You are on page 1of 1

It all starts when acoustic energy enters into the pinna.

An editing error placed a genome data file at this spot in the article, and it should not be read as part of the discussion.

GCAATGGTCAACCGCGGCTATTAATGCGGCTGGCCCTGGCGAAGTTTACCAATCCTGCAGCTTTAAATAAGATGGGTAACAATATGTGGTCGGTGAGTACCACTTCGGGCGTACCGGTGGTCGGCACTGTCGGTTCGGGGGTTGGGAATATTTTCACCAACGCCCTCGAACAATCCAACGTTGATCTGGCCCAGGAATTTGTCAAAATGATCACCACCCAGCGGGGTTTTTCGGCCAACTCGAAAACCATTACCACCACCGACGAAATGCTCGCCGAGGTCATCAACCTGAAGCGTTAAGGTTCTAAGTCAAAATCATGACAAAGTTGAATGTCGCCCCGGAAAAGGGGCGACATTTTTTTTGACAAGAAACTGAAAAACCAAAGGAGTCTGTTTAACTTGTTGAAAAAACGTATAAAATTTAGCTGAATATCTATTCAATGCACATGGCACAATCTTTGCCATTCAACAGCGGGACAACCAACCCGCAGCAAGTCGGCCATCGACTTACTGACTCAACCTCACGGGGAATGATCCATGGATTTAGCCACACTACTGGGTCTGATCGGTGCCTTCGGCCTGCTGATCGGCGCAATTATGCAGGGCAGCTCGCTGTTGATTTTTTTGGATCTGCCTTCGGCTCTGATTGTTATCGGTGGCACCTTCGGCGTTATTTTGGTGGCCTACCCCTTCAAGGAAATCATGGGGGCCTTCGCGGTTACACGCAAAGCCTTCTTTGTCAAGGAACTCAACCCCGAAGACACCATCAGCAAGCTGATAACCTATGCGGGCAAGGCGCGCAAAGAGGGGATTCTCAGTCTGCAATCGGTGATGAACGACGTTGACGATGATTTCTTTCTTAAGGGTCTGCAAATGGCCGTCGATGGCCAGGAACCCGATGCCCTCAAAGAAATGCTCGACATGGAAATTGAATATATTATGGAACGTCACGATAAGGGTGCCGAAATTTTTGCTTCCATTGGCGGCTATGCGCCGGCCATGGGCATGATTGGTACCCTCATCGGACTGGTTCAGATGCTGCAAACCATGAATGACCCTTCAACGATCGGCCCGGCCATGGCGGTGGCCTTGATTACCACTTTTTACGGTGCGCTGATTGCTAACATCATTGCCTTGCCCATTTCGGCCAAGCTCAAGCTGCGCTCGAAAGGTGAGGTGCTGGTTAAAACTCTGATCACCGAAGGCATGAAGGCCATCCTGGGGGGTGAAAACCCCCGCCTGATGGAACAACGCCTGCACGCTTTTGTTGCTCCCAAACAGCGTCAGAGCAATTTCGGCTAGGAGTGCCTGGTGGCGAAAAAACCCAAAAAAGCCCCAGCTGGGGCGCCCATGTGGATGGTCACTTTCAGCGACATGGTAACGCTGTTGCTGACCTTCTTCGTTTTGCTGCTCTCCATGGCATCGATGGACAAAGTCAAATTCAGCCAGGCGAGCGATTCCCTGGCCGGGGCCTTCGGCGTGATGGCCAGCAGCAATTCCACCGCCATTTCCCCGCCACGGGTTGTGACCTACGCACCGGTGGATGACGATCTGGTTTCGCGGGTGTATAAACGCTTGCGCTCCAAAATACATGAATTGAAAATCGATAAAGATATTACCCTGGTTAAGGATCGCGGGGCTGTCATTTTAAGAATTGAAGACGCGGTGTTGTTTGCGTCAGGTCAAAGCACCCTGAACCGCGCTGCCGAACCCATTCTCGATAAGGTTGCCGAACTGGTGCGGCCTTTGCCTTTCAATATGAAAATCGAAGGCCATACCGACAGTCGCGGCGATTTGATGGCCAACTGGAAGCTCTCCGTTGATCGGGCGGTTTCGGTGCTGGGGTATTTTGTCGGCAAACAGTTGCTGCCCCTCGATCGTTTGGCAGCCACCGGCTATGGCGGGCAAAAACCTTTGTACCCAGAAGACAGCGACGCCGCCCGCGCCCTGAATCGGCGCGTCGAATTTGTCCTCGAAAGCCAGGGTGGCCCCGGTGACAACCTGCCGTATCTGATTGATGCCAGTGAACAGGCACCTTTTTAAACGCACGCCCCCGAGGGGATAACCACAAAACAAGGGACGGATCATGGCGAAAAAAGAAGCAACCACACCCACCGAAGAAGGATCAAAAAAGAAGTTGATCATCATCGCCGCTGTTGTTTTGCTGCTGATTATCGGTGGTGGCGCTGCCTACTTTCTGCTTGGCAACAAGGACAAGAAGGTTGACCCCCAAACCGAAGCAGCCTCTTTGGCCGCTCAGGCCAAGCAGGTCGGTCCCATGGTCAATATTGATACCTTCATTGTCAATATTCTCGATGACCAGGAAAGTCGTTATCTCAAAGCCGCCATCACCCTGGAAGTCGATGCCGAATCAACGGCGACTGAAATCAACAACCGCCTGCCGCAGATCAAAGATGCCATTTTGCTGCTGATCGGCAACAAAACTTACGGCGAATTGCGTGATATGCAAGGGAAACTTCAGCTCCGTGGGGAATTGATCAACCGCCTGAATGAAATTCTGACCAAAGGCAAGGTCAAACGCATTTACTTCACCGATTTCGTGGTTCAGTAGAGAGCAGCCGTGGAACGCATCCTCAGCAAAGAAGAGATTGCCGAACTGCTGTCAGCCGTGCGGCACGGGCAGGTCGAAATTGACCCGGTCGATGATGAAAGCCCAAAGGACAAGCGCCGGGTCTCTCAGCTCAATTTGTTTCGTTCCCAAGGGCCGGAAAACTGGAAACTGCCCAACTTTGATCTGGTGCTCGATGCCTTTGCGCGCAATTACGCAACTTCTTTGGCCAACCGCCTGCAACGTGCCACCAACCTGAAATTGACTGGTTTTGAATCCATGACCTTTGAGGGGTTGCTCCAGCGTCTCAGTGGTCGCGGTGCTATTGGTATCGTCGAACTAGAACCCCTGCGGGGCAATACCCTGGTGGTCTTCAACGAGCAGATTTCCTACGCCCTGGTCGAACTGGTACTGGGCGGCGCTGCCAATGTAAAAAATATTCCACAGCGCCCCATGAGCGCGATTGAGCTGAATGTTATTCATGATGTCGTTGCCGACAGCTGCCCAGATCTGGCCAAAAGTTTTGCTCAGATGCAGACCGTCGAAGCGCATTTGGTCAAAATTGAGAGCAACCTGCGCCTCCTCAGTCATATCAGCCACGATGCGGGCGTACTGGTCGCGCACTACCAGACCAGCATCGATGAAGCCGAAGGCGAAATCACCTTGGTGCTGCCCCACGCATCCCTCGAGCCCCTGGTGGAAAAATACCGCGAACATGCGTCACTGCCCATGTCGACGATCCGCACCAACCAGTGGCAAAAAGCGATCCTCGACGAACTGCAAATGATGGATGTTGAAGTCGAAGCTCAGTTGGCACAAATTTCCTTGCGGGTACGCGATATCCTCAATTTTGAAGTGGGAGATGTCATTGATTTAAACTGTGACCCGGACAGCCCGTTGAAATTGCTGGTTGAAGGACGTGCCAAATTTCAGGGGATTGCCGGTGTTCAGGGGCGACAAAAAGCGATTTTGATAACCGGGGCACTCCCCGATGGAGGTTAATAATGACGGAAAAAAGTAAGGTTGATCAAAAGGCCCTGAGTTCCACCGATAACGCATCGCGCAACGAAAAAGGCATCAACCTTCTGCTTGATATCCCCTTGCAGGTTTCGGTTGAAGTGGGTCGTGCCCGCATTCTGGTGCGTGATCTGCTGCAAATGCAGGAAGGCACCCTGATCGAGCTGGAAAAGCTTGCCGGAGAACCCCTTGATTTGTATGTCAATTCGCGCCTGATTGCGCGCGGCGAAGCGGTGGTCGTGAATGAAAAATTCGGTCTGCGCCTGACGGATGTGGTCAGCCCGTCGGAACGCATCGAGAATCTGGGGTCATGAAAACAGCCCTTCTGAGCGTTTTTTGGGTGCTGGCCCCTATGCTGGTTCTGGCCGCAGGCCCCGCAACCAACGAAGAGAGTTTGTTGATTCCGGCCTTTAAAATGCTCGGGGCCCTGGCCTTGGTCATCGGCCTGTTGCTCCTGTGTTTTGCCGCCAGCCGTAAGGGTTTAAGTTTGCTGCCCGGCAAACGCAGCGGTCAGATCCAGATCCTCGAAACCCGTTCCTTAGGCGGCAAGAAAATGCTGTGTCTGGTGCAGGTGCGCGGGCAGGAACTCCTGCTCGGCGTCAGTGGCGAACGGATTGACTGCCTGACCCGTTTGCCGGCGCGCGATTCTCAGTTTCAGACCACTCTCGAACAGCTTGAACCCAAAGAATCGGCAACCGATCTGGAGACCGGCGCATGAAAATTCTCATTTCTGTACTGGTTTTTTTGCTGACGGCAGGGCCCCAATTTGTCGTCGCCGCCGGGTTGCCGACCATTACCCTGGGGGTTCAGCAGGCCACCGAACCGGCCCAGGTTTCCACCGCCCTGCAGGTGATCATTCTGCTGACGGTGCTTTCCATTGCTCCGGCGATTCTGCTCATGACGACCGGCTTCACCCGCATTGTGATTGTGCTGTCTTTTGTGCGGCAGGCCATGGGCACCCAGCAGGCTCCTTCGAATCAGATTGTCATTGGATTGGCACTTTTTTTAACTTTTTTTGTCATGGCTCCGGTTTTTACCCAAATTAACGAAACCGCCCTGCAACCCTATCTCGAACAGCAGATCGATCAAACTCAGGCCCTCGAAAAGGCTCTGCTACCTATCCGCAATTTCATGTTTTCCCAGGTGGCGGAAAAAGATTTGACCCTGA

The energy then travels into the external auditory meatus- first the lateral 1/3 of the tube, which is cartilaginous portion then through the medial 2/3, which is the osseous portion. The energy gets to the tympanic membrane, or ear drum, where the energy is converted from acoustic to mechanical energy. In anticipation for the impedance which will occur in the inner ear lymphatic liquids, three actions happen to overcome the 30 dB loss. The first is the condensation effect, meaning that because the tympanic membrane is 17x the size of the footplate of the stapes, there is a more focused force through the ossicles. This causes a 24.6 dB gain. Then the curved membrane buckling occurs, meaning that because the umbo of the tympanic membrane is more taught than the surrounding portions of the tympanic membrane, the energy is more concentrated through the umbo, which causes a 4 dB gain. The third action, the middle ear lever action, occurs in the ossicles. Because the manubrium of the malleus is 3 times the length of the incus, the energy has a 2 dB gain. The footplate of the stapes pushes the oval window causing the perilymph in the scala vestibuli to flow like a wave (dip, rise, crash down, flatten). In the scala media the endolymph and the bassilar membrane move because of the (vibrations traveling through the perilymph in the vestibule) perilymph. Because of the vibration of the basilar membrane, a shearing action of the outer hair cells occur (they move side to side). The inner hair cells are knocked down by the turbulent endolymph flowing through the small space (the bernoulli effect). The inner hair cells are excited and because of the resting potentials, chemicals are released for creating electrical energy flow. The organ of corti anticipates this change: this is the whole nerve action potential. It warns that the signal is coming. The summating potential and the cochlear microphonic are the changes in the baseline of the electrical potential. The summating potential is the direct current shift that moves in one direction depending on ion flow, either positive or negative. Simultaneously, the cochlear microphonic is happening; it is an alternating current meaning that the current alternates between positive and negative. These currents duration are the same as the duration of the stimulus. This information is sent to the cochlea via the cochlear nerve. From the cochlea, the vestibular and cochlear nerve join to become to vestibulocohlear nerve VIII, or the auditory nerve. At the cochlear nucleus, decussation occurs, which means that 80% of the nerve signals crossover to the opposite side superior olivary complex and 20% stay on the same side superior olivary complex. This helps us to localize sound. From the superior olivary complex, the signal goes to the inferior colliculus in the midbrain, which senses the amplitude. They then travel to the medial geniculate body to integrate the localization and the amplitude to start moving towards a response, if one is needed. Lastly, the signal travels to the auditory cortex of the temporal lobe where it is processed, perceived, and made into meaningful sense to be interpreted.